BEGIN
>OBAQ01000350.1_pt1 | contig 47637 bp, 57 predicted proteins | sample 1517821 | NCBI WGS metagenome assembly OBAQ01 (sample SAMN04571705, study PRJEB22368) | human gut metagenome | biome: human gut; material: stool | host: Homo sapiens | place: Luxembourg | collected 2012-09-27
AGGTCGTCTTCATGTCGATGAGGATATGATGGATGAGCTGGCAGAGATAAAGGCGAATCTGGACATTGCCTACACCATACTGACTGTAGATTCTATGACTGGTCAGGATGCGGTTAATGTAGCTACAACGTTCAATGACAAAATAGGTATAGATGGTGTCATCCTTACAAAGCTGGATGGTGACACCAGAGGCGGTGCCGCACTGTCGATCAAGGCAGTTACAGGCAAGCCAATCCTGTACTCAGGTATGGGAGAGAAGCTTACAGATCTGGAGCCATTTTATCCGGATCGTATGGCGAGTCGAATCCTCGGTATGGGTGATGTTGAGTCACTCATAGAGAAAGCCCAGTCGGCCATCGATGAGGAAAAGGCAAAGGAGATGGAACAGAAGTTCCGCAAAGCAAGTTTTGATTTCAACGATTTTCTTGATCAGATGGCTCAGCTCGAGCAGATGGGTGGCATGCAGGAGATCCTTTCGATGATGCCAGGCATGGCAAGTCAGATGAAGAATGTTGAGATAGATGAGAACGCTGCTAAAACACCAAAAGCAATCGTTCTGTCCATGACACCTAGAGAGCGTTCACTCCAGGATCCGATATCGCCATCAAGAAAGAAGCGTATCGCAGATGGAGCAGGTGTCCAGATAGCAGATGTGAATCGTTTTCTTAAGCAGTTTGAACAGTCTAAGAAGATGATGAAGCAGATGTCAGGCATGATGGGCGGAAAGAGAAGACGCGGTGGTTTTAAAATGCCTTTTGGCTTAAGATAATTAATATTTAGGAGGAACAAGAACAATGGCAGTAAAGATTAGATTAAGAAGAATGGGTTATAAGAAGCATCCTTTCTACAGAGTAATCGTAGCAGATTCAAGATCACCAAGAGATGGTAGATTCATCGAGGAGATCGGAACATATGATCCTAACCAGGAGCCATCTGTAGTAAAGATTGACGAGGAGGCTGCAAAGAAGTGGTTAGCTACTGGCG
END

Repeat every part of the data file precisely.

>OBAQ01000350.1_pt1 | contig 47637 bp, 57 predicted proteins | sample 1517821 | NCBI WGS metagenome assembly OBAQ01 (sample SAMN04571705, study PRJEB22368) | human gut metagenome | biome: human gut; material: stool | host: Homo sapiens | place: Luxembourg | collected 2012-09-27
AGGTCGTCTTCATGTCGATGAGGATATGATGGATGAGCTGGCAGAGATAAAGGCGAATCTGGACATTGCCTACACCATACTGACTGTAGATTCTATGACTGGTCAGGATGCGGTTAATGTAGCTACAACGTTCAATGACAAAATAGGTATAGATGGTGTCATCCTTACAAAGCTGGATGGTGACACCAGAGGCGGTGCCGCACTGTCGATCAAGGCAGTTACAGGCAAGCCAATCCTGTACTCAGGTATGGGAGAGAAGCTTACAGATCTGGAGCCATTTTATCCGGATCGTATGGCGAGTCGAATCCTCGGTATGGGTGATGTTGAGTCACTCATAGAGAAAGCCCAGTCGGCCATCGATGAGGAAAAGGCAAAGGAGATGGAACAGAAGTTCCGCAAAGCAAGTTTTGATTTCAACGATTTTCTTGATCAGATGGCTCAGCTCGAGCAGATGGGTGGCATGCAGGAGATCCTTTCGATGATGCCAGGCATGGCAAGTCAGATGAAGAATGTTGAGATAGATGAGAACGCTGCTAAAACACCAAAAGCAATCGTTCTGTCCATGACACCTAGAGAGCGTTCACTCCAGGATCCGATATCGCCATCAAGAAAGAAGCGTATCGCAGATGGAGCAGGTGTCCAGATAGCAGATGTGAATCGTTTTCTTAAGCAGTTTGAACAGTCTAAGAAGATGATGAAGCAGATGTCAGGCATGATGGGCGGAAAGAGAAGACGCGGTGGTTTTAAAATGCCTTTTGGCTTAAGATAATTAATATTTAGGAGGAACAAGAACAATGGCAGTAAAGATTAGATTAAGAAGAATGGGTTATAAGAAGCATCCTTTCTACAGAGTAATCGTAGCAGATTCAAGATCACCAAGAGATGGTAGATTCATCGAGGAGATCGGAACATATGATCCTAACCAGGAGCCATCTGTAGTAAAGATTGACGAGGAGGCTGCAAAGAAGTGGTTAGCTACTGGCG